ii. AMONG BABIS AND BAHAIS
Dissimulation of the faith was widespread among Babis and Bahais until the early years of the ministry of Shoghi Effendi (1921-57), when he, in a number of messages starting in 1927, prohibited its practice.
On different occasions the Bāb had advocated the time-honored practice among his followers (Nabil, pp. 44, 65, 373; Amanat, pp. 200-201). Due to the persecution of his adherents, Bahāʾ-Allāh also advocated dissimulation of the faith in a number of his scriptural writings. In a tablet produced after the execution of Badīʿ, his messenger to Nāṣer-al-Din Shah, Bahāʾ-Allāh ordained taqiya (amr-e taqiya nāzel) and advised his followers to restrain from confessing their faith (amr be ʿadam-e eqrār ṣāder), in order to protect and preserve them. Besides taqiya, the terms setr (concealment), ḥejāb (veil) and ḥekmat (wisdom) are also used in this context as synonyms for dissimulation (Fāżel Māzandarāni, III, pp. 118-19). The order to practice taqiya is also confirmed in a similar tablet in reply to questions raised by the Bahais of Māzandarān. As in the aforementioned tablet, Bahāʾ-Allāh reiterates a Tradition of Imam Jaʿfar al-Ṣādeq, who reportedly had said: “taqiya is my religion and the religion of my forefathers,” and urged his followers to conceal their faith: ḥokm-e setr nāzel (Payām-e Bahāʾi 307, June 2005, pp. 43-44).
Taqiya was practiced by Bahais during this period as a matter of course. Many traveled in disguise, prayed as Muslims, and were often not aware of the identities of their co-religionists. This practice continued unabatedly during the ministry of ʿAbd-al-Bahāʾ (1892-1921). Bahāʾ-Allāh and ʿAbd-al-Bahāʾ, as well as their intimate companions, were generally regarded to be Muslims, even among resident Europeans. To the German Templers, who had come at the same time as Bahāʾ-Allāh to Palestine expecting the near advent of Christ and who lived as close neighbors of the Bahais in Haifa, both ʿAbd-al-Bahāʾ and his father had “remained Muhammedans” (Lange, p. 12). In only very rare cases were they perceived to be propounders of a new religion. They kept to Muslim traditions and rites, prayed in the mosque, and fasted during Ramadan (Fāżel Māzandarāni, III, p. 118). ʿAbd-al-Bahāʾ himself urged his followers on different occasions to practice ḥekmat and abide by taqiya: ʿalaykom be’t-taqiyya (ʿAbd-al-Bahāʾ, pp. 325-27).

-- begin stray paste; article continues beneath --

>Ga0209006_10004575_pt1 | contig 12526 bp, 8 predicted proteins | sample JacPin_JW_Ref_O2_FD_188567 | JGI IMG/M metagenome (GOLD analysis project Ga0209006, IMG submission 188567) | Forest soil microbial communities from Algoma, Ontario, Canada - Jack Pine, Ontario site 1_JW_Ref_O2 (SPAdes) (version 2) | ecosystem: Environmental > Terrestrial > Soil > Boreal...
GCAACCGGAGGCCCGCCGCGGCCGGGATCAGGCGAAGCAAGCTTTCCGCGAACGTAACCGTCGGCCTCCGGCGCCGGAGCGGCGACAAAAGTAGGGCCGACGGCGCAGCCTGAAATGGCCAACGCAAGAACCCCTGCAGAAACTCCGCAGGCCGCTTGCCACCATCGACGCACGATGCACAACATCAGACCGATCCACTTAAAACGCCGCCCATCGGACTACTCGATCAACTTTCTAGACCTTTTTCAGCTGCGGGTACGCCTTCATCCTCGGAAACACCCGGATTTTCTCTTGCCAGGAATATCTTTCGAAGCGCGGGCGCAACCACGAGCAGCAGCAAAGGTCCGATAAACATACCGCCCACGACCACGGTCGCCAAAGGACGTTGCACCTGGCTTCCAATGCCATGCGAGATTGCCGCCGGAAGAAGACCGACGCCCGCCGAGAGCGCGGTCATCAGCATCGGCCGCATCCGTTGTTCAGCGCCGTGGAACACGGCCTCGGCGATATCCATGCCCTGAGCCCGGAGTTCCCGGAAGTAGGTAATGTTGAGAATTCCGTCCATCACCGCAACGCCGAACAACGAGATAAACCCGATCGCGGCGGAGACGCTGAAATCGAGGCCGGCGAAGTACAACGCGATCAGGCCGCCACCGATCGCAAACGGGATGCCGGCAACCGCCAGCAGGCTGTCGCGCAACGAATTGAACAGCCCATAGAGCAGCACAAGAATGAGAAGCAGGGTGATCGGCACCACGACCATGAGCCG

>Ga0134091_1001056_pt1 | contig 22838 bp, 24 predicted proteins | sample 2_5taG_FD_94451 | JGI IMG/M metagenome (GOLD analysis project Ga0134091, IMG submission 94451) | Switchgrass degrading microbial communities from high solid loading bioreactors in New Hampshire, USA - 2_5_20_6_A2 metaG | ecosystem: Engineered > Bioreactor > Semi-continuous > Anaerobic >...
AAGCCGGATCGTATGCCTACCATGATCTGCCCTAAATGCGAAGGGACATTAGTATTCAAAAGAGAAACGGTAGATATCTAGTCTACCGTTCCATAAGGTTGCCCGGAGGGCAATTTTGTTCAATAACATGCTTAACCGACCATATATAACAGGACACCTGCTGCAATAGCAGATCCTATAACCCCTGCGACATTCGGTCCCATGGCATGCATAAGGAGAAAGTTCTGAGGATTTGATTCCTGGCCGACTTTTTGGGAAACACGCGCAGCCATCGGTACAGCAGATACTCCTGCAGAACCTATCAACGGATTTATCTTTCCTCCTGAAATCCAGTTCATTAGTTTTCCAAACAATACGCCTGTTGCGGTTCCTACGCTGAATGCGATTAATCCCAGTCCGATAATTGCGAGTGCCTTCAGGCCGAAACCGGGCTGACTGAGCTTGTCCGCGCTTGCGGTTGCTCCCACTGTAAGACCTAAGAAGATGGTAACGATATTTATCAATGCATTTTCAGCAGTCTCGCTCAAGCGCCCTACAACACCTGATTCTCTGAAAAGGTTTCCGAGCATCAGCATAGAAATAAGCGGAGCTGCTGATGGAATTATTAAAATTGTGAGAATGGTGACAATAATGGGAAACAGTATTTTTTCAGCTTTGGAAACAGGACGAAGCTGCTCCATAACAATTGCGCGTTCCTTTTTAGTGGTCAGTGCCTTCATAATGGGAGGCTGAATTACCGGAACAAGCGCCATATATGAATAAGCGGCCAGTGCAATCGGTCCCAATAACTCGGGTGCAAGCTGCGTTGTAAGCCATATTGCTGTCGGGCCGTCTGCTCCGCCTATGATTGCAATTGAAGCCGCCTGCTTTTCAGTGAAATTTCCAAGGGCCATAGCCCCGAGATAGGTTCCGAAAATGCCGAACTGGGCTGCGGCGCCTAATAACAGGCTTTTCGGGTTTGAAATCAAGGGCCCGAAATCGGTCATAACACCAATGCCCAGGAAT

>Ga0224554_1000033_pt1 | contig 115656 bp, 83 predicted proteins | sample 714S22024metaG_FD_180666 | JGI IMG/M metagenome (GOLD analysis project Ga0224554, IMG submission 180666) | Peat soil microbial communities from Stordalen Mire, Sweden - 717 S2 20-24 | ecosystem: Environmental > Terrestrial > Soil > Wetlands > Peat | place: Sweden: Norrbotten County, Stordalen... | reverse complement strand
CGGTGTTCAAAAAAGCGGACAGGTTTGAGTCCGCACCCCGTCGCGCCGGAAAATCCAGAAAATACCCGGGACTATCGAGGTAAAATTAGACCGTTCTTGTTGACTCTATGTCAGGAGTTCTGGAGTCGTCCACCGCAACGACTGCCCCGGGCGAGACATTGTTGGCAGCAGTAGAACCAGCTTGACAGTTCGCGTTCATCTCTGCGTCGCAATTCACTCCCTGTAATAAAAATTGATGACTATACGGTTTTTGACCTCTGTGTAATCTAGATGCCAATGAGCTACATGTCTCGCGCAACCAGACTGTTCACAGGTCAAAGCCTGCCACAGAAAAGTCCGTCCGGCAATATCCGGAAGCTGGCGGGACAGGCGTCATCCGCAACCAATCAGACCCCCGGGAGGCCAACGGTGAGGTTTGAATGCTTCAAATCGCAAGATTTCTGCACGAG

The first notion of a prohibition in regard to dissimulation seems to be contained in a letter of Shoghi Effendi to the National Spiritual Assembly of the Bahais in Iran, dated 9 November 1927. In it Shoghi Effendi mentions a telegram sent by him recently to the same assembly urging all Bahais wishing to apply for identity certificates and passports not to practice dissimulation (ketmān) any longer, but start to admit their faith openly and courageously, without fear and anxiety. In another letter dated 23 April 1934, Shoghi Effendi expounds that, whereas ḥekmat and taqiya had guaranteed security for the persecuted Bahais of the East and had been the only means for the preservation and protection of their religion, dissimulation (taqiya and ketmān) should now be regarded as a cause of disdain and debilitation and ought to be practiced no more (Eshrāq Ḵāvari, pp. 456 ff.). Today dissimulation is regarded as contradictory to the teachings of the Bahai Faith, and its practice is strictly prohibited to Bahais.
ʿAbd-al-Bahāʾ, Makātib III, ed. Faraj-Allāh Ḏaki, Egypt, 1921.
Abbas Amanat, Resurrection and Renewal: The Making of the Babi Movement in Iran 1844-1850, London, 1989.
Kamran Ekbal: “Taqiyya und kitmān in den Bābī und Bahāʾī Religionen,” Akten des 27. Deutschen Orientalistentages (Bonn - 28. September bis 2. Oktober 1998): Norm und Abweichung, ed. Stefan Wild and Hartmut Schild, Würzburg, 2001, pp. 363-72.
ʿAbd-al-Ḥamid Ešrāq Ḵāvari, ed., Ganjina-ye ḥodud va aḥkām: esteḵrāj az alwāḥ-e mobāraka dar bāra-ye diānat-e Bahāʾi, New Delhi, 1980.
Fāżel Māzandarāni, ed., Amr va ḵalq III, Hofheim-Langenhain, 1986.
Friedrich Lange, “Aus Palästina,” in Die Warte des Tempels 78/3, February 1922.
Susan Stiles Maneck: “Wisdom and Dissimulation: The Use and Meaning of Hikmat in the Baháʾí Writings and History,” in Baháʾí Studies Review 6, 1996.
Nabil Zarandi: The Dawn-Breakers: Nabil’s Narrative of the Early Days of the Baháʾí Revelation, tr. Shoghi Effendi, London, 1975.
Originally Published: March 6, 2012
Last Updated: March 6, 2012